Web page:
Northwind © Christoffer Petersen 2022 (Now available for pre-order from Amazon)
Luui fell for more than a day. Naalanngitsoq saved her from the worst blows, cushioning her under a pillow of chill air, gusting her over a ridge, between a crevice, but still the descent of Qaqqaq took its toll, and Luui struggled to breathe, struggled to think, struggled to believe she would survive.
I want to live, she thought, when sliding down a long snowfield. I will live.
But as she bumped and tumbled down the steeper sections of the ever-growing mountain, she wondered if even if she lived, she would be doomed to spend eternity falling, ever falling, just as the mountain continued to grow.
It was the stuff of legends.
She, Luui Angakkuarneq, the shaman’s daughter, now shaman in her own right, would write herself into the myths and legends of Greenland in the tale of The Shaman who Never Stopped Falling.
It was a good title. A worthy story to be told around summer campfires, or in winter, on the couch, to small children wrapped in blankets as they leaned in close to the mothers, fathers, uncles, and grandmothers to hear the story of when Luui fell down the mountain. And what happened when she finally slid to a stop.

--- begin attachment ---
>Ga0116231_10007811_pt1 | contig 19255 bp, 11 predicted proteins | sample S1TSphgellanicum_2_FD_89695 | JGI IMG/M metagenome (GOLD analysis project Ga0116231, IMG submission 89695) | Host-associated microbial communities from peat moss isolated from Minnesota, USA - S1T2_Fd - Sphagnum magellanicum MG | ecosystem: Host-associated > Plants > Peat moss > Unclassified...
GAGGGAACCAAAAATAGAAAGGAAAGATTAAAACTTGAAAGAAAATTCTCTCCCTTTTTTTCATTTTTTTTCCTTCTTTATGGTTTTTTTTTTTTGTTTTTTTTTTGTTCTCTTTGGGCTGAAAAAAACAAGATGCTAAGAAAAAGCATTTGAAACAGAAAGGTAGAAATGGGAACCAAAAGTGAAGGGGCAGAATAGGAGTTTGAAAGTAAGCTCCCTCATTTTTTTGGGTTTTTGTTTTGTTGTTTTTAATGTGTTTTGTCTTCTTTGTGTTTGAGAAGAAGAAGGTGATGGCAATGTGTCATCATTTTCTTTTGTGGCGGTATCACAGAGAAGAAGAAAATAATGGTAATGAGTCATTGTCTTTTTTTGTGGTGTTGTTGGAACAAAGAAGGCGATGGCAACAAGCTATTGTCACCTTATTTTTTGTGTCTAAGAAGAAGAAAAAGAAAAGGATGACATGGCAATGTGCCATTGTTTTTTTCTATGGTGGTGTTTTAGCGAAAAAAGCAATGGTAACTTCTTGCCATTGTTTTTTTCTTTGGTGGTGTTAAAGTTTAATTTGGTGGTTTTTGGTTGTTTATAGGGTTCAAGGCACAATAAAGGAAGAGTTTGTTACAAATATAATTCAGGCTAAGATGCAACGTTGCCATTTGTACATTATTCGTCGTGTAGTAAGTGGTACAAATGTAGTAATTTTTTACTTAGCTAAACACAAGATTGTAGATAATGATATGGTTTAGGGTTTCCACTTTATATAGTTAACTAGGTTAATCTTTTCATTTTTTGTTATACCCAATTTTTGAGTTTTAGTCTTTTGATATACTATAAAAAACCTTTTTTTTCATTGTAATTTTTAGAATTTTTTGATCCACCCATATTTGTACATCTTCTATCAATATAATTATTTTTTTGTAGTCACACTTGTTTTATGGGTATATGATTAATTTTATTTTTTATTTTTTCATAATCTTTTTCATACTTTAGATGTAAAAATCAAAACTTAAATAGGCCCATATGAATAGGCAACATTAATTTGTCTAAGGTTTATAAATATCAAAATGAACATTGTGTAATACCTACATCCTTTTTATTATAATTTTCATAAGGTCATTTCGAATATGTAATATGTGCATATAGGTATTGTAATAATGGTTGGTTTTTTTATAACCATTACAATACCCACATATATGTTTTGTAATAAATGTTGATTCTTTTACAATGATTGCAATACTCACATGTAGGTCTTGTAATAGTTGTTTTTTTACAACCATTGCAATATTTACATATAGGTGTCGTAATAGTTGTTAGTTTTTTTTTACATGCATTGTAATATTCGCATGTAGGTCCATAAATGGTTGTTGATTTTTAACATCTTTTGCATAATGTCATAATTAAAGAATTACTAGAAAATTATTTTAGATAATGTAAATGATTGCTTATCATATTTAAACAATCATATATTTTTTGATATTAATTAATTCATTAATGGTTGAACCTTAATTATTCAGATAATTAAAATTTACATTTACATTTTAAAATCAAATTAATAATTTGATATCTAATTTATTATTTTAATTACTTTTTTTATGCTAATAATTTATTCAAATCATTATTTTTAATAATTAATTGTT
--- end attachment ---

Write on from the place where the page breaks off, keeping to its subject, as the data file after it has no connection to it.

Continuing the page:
How did she stop, Anaana? The children would ask.
Well, their mother would say. Stopping is just the beginning of the story. Luui had to stop before she could start.
The children would frown. Boys would fidget. Girls might fart. Mother’s might make a cup of cocoa. Father’s might offer grandma a glass of wine. Or, perhaps, when sitting around the campfire, as the wind blew sand through the camp, a craggy-faced hunter might pause to light a cigarette – a hand-rolled one he had tucked behind his ear, for just such an occasion.